“YOU ARE THE SONS OF THE LORD YOUR GOD” (Deuteronomy 14:1)
“THUS SAYS THE LORD: ISRAEL IS MY SON, MY FIRST BORN.” (Exodus 4:22)
Commentary by Rabbi Allen Maller
Does this mean that Jews, either as individuals or as a people, are Divine? Of course not. No Rabbi from the most Orthodox to the most Reform has ever taken these verses of the Torah literally. What about Jesus? Didn’t he call himself the Son of God? No! According to the Gospels, Jesus frequently referred to himself as the Son of Man. It was only others who called him a son of God and most of them meant it the same way Torah means it i.e. a holy man or a holy people. The term son/child of God should never be taken literally. It is a metaphor. It must be interpreted
To say that every verse must be interpreted is not being disrespectful. To the contrary. It means that we have to give some thought and study to each verse in a Divine text. We cannot read Torah the way we read the newspaper. Jews dialogue with Torah. She challenges, inspires and questions us, and we examine and embrace her. The Jewish mystics asserted that each verse in the Torah is capable of being interpreted in seventy different ways. Throughout the generations Rabbis have offered different meanings and views of Torah verses but according to the Talmud God said, “Both these (views) and those (views) are the words of the living God.” God lives because of the ongoing interaction between the Divine revelation and its adherents. Without this dialogue the text would be a dead letter text and we would lack spiritual vitality and growth.
Divine revelation should always be taken seriously. Divine revelation should never be taken literally, in a simplistic way that contradicts reason, morality or other texts. Some verses were meant for special historical circumstances or conditions. Some verses have to be understood in the light of other verses. And all verses have to be interpreted with the guidance and insight of the many generations of commentators who have preceded us, as well as the best understandings of our own age. Here are some examples of Midrash (the interpretive process at work) for “sons of God”.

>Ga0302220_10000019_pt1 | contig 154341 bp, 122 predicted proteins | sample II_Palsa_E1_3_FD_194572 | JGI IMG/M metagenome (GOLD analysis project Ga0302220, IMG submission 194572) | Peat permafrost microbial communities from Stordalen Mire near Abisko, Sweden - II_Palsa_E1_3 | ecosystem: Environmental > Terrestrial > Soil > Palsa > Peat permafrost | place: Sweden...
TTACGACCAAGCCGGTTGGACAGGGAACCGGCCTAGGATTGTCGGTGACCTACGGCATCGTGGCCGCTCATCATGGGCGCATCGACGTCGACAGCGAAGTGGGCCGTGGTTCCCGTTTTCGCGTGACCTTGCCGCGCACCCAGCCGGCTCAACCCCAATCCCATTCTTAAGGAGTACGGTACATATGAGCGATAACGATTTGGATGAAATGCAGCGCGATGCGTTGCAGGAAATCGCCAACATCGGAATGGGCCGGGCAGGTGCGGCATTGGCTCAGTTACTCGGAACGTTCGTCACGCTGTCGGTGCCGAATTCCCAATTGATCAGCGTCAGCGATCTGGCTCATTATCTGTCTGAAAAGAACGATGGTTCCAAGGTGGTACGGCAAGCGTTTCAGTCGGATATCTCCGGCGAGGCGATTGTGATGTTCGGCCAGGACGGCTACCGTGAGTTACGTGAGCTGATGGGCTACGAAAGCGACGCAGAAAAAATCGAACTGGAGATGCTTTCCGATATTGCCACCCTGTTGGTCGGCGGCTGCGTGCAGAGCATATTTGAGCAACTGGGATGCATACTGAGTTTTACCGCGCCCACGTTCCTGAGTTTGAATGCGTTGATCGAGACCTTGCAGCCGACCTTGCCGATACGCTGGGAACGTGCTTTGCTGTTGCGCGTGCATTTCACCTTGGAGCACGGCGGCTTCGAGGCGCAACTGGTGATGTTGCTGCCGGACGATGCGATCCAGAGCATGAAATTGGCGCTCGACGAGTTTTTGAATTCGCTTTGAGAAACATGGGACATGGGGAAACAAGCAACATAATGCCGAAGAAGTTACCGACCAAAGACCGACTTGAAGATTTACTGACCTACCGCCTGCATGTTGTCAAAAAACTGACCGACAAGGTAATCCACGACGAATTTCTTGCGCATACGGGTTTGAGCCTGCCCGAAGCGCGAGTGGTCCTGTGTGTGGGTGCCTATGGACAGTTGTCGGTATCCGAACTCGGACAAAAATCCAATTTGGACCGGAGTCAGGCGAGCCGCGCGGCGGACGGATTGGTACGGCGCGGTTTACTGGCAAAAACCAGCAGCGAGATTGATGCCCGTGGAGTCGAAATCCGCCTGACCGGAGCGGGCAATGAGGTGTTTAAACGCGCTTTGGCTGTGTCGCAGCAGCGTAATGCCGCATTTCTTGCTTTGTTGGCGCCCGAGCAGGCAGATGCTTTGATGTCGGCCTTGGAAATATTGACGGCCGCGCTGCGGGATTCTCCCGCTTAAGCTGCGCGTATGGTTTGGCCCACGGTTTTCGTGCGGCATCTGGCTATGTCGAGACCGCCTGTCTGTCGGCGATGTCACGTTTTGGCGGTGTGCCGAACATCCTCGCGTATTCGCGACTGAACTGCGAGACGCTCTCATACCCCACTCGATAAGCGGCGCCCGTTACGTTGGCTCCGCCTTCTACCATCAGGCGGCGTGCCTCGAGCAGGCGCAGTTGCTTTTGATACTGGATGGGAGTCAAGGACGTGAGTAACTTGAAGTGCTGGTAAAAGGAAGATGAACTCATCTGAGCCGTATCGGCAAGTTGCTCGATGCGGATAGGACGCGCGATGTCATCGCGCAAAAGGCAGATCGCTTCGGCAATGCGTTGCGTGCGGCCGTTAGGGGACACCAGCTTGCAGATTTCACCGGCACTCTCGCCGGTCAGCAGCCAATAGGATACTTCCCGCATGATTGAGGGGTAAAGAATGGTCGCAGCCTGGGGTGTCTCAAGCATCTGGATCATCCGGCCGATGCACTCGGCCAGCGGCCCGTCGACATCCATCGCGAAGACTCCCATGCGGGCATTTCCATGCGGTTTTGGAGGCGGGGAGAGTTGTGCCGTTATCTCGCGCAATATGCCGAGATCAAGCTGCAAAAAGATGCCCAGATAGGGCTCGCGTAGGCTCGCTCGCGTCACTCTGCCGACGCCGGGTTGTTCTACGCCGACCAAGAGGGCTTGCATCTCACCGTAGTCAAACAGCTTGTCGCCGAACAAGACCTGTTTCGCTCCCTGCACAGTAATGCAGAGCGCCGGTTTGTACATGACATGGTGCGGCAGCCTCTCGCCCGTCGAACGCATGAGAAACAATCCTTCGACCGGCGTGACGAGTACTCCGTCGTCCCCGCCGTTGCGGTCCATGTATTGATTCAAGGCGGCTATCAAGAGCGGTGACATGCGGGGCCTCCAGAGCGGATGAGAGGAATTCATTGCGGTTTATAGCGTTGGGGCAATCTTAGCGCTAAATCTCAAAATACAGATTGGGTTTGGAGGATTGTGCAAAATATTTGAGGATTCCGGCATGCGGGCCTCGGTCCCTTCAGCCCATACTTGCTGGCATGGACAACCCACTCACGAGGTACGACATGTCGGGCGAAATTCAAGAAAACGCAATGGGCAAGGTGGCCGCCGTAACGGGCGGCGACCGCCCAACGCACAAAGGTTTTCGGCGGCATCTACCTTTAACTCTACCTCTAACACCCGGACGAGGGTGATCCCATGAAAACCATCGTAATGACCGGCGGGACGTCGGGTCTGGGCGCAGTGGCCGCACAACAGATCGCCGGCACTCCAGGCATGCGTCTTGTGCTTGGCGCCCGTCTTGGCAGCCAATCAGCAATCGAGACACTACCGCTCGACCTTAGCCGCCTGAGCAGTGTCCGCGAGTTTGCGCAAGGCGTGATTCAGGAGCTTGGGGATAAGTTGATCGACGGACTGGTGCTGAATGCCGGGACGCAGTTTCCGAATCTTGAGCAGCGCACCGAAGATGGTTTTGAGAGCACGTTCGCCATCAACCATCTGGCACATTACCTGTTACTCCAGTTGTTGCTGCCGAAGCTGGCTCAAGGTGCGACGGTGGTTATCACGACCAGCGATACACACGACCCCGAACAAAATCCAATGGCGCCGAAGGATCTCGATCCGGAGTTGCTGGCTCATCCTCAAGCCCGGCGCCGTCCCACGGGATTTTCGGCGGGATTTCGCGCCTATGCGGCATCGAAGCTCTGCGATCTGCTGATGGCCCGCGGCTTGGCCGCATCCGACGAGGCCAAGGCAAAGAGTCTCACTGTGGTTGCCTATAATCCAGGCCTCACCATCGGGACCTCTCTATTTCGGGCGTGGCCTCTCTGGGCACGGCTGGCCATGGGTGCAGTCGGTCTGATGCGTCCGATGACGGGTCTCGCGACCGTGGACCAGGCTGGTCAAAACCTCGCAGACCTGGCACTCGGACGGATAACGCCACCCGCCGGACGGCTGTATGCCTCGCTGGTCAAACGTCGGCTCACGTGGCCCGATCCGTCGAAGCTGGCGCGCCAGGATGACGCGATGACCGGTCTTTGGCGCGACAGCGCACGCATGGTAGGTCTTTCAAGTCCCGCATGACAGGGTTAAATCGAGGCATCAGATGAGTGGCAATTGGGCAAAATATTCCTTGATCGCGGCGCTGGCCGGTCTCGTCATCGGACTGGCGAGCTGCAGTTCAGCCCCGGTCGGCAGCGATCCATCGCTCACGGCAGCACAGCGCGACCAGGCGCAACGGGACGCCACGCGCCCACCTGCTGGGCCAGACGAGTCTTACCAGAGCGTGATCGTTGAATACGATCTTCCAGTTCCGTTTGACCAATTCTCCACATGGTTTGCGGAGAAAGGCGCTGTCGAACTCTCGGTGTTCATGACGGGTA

Sons in Hebrew means children. Women are as close to God as men.
Children indicates a very close loving relationship unlike that of King and subject. Millions of people can love a King but a King can’t love millions of people. God can.
First-born son indicates that God will send prophets to other nations in later generations.
First-born refers to the historical fact that Torah is the oldest of the living holy books that have come down to us. The older Epic of Gilgamesh text that mentions the man in the ark had been dead for more than 15 centuries.
The Torah says Israel is
God’s first-born but not God’s only
child. Just as parents love all their children so too does God love
all nations and religions. Just as parents can have many children who
look different one from the other, so too does God’s revelation
appear in different forms in different religions, and within each
religion there are different interpretations of God’s revelation.
Yet the first born is unique. As the Qur'an says, "Remember Moses said to his people: "O my people! Call in remembrance the favor of God unto you, when He produced prophets among you, made you kings, and gave you what He had not given to any other among the peoples." (Surah Al Ma'idah 5:20) This is what the Biblical teaching that Israel is God's chosen people i.e. God's first chosen people, means. There were holy men and women prior to Abraham and Moses but none of their communities preserved even a small part of the revelation that was given to them. Only with Israel, and then later with the Christian and Muslim communities do we have communities that remain faithful to their revelation for all generations.